Hearthside Fool Solutions
On their web site, I noticed that they have a big Hearthside sign on the building. So I waited for a sunny day and went to get my own picture of the building with the sign. But the sign is no longer on the building. So it does seem as though Hearthside was sold to Treehouse Foods. I hope when Treehouse says "there have been no layoffs" they also mean that "no layoffs are anticipated."
20170528 8799c
It does appear that someone is trying to make Chicagoland the "Silicon Valley" of foodies. Next door is a building with the sign "Tyson Foods, Inc." And they have added "INNOVATION CENTER" to the sign. McDonalds has its headquarters campus in Oakbrook, IL, but they are moving to downtown Chicago. The Kraft part of Kraft-Heinz still has its headquarters in Chicago.

I made a copy of McDonald's campus satellite image since it will be disappearing. I wonder if they will change the street names when the buildings get new tenants. The good news is that Chicago Public Schools has more need for property tax than Oakbrook does for their schools.

I have already discussed the empty auto manufacturing plant in Normal, IL.

But today's government subsidies are small compared to the extortion of small communities that was practiced by labor intensive companies such as the Brown Shoe Company. A comment posted by Lost Illinois Manufacturing begins:
I often wondered why large corporations such as the Brown Shoe Company (at one time the third largest shoe manufacturer in the U.S.) would build factories in small, rural towns in Illinois - Charleston (450 employees), Litchfield (400 employees), Mattoon (508 employees), Murphysboro (650 employees), Pittsfield (475 employees), Salem (450 employees), Sullivan (425 employees).
I have taken pictures of an International Shoe Co. factory in Olney, IL. The posting provides the following three photos of Brown Shoe plants.

1, Murphysboro, IL

2, Salem, IL

3, Charleston, IL
The posting comment continues:
I think I found the answer - - - - - - - - - - - - - - - - - - - - - - - - - - - - - - - - - - - - - - - - - - - - - - - - - - - - - - - - - - - - -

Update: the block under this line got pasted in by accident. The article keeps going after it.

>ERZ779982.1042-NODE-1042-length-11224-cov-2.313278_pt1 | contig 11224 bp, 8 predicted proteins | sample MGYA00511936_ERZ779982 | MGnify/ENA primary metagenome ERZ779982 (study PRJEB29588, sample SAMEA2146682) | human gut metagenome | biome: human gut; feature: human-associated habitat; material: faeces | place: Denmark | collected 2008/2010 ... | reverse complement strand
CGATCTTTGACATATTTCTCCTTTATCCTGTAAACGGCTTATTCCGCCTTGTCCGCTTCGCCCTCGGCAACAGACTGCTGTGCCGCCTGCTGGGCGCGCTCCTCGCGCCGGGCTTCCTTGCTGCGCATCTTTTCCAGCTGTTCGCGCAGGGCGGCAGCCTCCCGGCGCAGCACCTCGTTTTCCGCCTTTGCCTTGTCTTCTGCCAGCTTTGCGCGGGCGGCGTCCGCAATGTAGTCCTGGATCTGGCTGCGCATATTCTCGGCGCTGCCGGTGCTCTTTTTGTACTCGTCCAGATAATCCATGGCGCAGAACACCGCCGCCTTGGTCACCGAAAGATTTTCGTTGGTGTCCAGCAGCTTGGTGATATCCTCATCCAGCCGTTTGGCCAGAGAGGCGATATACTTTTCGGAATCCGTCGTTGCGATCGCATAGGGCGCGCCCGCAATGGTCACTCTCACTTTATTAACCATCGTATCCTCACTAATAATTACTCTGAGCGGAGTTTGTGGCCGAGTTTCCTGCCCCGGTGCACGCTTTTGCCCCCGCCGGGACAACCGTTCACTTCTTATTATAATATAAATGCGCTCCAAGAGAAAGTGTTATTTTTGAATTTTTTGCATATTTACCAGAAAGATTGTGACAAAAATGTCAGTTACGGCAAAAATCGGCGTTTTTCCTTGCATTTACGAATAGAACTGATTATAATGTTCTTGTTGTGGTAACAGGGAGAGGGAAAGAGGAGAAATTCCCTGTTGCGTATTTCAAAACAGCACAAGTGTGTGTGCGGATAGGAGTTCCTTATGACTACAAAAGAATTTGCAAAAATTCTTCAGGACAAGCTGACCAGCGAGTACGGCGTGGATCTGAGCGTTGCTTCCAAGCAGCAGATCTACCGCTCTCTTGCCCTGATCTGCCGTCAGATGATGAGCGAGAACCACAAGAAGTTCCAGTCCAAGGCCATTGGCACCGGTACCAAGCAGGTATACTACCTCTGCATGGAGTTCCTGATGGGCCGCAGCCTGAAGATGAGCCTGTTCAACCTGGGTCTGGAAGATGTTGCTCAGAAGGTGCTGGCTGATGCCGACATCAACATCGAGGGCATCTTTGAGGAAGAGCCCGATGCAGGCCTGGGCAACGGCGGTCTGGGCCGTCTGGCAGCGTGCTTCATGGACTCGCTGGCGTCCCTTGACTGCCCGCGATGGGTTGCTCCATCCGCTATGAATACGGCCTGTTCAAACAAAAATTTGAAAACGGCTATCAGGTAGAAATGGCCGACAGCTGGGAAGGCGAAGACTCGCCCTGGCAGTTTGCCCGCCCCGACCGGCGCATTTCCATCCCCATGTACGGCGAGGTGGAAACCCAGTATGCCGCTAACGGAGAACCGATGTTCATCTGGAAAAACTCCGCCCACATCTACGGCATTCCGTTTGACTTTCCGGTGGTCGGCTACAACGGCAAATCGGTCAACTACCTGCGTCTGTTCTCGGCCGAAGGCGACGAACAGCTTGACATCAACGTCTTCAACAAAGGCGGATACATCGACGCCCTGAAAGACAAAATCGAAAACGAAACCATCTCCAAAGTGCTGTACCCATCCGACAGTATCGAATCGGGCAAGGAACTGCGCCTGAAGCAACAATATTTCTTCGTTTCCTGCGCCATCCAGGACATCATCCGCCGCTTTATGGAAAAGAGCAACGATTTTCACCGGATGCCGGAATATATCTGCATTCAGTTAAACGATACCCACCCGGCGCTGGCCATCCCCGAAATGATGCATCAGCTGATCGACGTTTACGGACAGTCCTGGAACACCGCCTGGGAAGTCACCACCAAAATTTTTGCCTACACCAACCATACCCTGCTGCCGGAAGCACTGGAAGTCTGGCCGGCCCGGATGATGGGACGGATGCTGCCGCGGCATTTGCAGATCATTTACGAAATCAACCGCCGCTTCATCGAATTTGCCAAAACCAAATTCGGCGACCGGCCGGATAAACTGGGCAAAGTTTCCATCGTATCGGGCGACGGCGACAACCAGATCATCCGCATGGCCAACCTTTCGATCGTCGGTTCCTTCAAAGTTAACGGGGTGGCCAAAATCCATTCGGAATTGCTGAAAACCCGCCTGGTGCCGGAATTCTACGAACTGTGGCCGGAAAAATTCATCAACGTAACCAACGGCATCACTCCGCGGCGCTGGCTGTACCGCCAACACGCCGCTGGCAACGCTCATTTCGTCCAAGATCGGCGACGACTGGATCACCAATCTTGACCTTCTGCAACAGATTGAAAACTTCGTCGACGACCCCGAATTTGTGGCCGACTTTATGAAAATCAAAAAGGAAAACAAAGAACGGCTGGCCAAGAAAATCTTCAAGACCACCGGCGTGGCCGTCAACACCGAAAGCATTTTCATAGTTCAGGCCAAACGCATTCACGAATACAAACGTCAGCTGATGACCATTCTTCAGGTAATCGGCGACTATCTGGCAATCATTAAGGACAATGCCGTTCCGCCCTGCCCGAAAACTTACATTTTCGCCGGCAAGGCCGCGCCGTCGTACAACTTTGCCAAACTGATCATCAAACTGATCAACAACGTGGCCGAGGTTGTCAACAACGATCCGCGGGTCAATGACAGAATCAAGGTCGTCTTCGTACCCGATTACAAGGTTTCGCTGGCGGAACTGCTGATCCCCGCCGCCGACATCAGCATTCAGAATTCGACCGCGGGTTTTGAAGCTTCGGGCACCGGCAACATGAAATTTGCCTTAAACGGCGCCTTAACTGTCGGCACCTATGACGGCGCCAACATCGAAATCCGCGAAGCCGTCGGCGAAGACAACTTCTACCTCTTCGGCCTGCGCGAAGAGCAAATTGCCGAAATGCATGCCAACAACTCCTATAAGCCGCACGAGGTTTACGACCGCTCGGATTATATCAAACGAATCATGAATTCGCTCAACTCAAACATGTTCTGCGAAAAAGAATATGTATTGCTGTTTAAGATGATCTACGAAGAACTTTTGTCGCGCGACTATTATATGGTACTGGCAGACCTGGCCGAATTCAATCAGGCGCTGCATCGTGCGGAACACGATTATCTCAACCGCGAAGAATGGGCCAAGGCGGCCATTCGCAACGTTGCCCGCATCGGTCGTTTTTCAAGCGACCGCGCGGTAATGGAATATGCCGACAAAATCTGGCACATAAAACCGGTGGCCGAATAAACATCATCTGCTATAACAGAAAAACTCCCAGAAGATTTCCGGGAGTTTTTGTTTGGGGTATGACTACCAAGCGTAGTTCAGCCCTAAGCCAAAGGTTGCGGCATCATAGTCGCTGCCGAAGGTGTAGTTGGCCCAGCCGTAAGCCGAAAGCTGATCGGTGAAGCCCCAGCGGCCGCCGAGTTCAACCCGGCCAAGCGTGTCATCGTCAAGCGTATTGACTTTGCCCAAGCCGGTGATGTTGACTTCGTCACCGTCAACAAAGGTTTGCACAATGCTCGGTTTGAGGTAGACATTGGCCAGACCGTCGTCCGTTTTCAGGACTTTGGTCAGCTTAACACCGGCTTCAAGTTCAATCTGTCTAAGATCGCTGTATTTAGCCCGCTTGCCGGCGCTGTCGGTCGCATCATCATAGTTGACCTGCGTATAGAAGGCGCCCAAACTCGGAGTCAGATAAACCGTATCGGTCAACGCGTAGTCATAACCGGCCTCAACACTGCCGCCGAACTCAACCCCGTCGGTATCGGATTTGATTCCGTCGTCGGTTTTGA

"During the 1920's, citizens' committees were formed in a number of cities including Chicago, Cleveland, Detroit, and San Francisco. Generally they were formed by employers' associations in order to raise funds, and to secure the cooperation of the nonemploying public, for an antiunion campaign. . . . . In Chicago, Cleveland, and San Francisco, citizens' committees, organized by employers' associations, raised millions of dollars to wage a campaign to eliminate the building unions. In such a campaign, building contractors, real-estate interests, and bankers were an important element in enforcing a buyers' and credit boycott against union employers in the industry (the citizens' committee is a device for organizing business groups to carry out a campaign against labor organization and the economic program of unions. It is usually a temporary organization, born out of the fear that labor organizations may have adverse effects upon local business, payrolls, and employment. Through such fear it is able to enlist the support of real-estate owners, professional persons, small retailers, farmers, and other nonemploying groups. Often economic pressure in the form of a threat by an employer or employers to move the business to another locality causes local business groups to organize and exert pressure upon local officials and public opinion in order to break a strike or to eliminate labor unions). . . . As the personnel manager of the Goodyear plant in Gadsden, Alabama, has explained, it is much easier to organize community sentiment in favor of a company in a small community than in a large one. That is true because a small community is so dependent on the company's payroll. . . . The effectiveness of the threat to move lies not only in putting economic pressure upon small, independent businessmen to oppose the union but in forcing the government officials to side with the company. As the experience of the Remington-Rand Corporation in Syracuse and Ilion, New York, during its 1936 strike indicates, it is easier for a company to sway public officials in small cities than in large ones. . . . Under demand from the Citizens' Committee group to cooperate or resign, the mayor and the chief of police of Ilion were forced to appoint and fully equip about 300 special deputies, after which "law and order" broke loose in Ilion. The mayor explained that, as one of the largest property owners in Ilion, he was afraid of the Citizens' Committee, which included the bankers, because "he could easily be a ruined man and have nothing left but his hat, coat, and pants if these people were to clamp down on him as they were able to do and in a manner which he felt fearful they would do." Some merchants also informed the union members that they feared retaliation by the Citizens' Committee unless they went along with that group).